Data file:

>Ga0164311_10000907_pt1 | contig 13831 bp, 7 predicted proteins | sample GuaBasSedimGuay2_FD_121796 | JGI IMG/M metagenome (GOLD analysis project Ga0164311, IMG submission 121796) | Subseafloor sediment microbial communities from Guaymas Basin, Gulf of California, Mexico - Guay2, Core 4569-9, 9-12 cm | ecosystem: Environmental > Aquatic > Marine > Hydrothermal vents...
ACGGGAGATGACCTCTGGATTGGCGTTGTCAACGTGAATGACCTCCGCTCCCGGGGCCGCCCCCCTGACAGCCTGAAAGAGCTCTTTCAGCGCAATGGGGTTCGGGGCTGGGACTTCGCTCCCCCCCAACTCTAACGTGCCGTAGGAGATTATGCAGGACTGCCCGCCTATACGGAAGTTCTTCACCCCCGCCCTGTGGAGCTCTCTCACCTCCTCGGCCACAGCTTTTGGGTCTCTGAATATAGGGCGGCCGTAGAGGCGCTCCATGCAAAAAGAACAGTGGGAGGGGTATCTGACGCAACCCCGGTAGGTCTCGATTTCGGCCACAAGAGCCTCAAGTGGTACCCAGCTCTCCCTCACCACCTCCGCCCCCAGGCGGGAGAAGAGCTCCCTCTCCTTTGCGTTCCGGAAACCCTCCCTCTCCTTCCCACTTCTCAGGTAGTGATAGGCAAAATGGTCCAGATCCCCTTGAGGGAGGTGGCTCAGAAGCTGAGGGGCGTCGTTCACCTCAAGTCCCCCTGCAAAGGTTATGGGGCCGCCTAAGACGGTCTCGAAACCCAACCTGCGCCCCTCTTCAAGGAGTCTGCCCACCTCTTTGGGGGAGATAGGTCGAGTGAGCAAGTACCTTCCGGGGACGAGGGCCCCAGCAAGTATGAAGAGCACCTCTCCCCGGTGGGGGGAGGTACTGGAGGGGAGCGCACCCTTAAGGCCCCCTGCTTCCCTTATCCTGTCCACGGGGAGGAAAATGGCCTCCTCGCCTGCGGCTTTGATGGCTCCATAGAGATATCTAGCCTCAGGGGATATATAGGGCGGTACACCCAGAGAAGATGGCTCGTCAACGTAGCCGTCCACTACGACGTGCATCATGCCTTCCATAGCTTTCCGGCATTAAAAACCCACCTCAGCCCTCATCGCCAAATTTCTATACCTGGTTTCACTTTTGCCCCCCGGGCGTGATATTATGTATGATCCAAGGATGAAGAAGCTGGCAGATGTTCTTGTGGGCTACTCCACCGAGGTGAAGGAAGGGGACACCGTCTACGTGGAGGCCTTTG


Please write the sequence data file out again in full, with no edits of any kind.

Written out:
>Ga0164311_10000907_pt1 | contig 13831 bp, 7 predicted proteins | sample GuaBasSedimGuay2_FD_121796 | JGI IMG/M metagenome (GOLD analysis project Ga0164311, IMG submission 121796) | Subseafloor sediment microbial communities from Guaymas Basin, Gulf of California, Mexico - Guay2, Core 4569-9, 9-12 cm | ecosystem: Environmental > Aquatic > Marine > Hydrothermal vents...
ACGGGAGATGACCTCTGGATTGGCGTTGTCAACGTGAATGACCTCCGCTCCCGGGGCCGCCCCCCTGACAGCCTGAAAGAGCTCTTTCAGCGCAATGGGGTTCGGGGCTGGGACTTCGCTCCCCCCCAACTCTAACGTGCCGTAGGAGATTATGCAGGACTGCCCGCCTATACGGAAGTTCTTCACCCCCGCCCTGTGGAGCTCTCTCACCTCCTCGGCCACAGCTTTTGGGTCTCTGAATATAGGGCGGCCGTAGAGGCGCTCCATGCAAAAAGAACAGTGGGAGGGGTATCTGACGCAACCCCGGTAGGTCTCGATTTCGGCCACAAGAGCCTCAAGTGGTACCCAGCTCTCCCTCACCACCTCCGCCCCCAGGCGGGAGAAGAGCTCCCTCTCCTTTGCGTTCCGGAAACCCTCCCTCTCCTTCCCACTTCTCAGGTAGTGATAGGCAAAATGGTCCAGATCCCCTTGAGGGAGGTGGCTCAGAAGCTGAGGGGCGTCGTTCACCTCAAGTCCCCCTGCAAAGGTTATGGGGCCGCCTAAGACGGTCTCGAAACCCAACCTGCGCCCCTCTTCAAGGAGTCTGCCCACCTCTTTGGGGGAGATAGGTCGAGTGAGCAAGTACCTTCCGGGGACGAGGGCCCCAGCAAGTATGAAGAGCACCTCTCCCCGGTGGGGGGAGGTACTGGAGGGGAGCGCACCCTTAAGGCCCCCTGCTTCCCTTATCCTGTCCACGGGGAGGAAAATGGCCTCCTCGCCTGCGGCTTTGATGGCTCCATAGAGATATCTAGCCTCAGGGGATATATAGGGCGGTACACCCAGAGAAGATGGCTCGTCAACGTAGCCGTCCACTACGACGTGCATCATGCCTTCCATAGCTTTCCGGCATTAAAAACCCACCTCAGCCCTCATCGCCAAATTTCTATACCTGGTTTCACTTTTGCCCCCCGGGCGTGATATTATGTATGATCCAAGGATGAAGAAGCTGGCAGATGTTCTTGTGGGCTACTCCACCGAGGTGAAGGAAGGGGACACCGTCTACGTGGAGGCCTTTG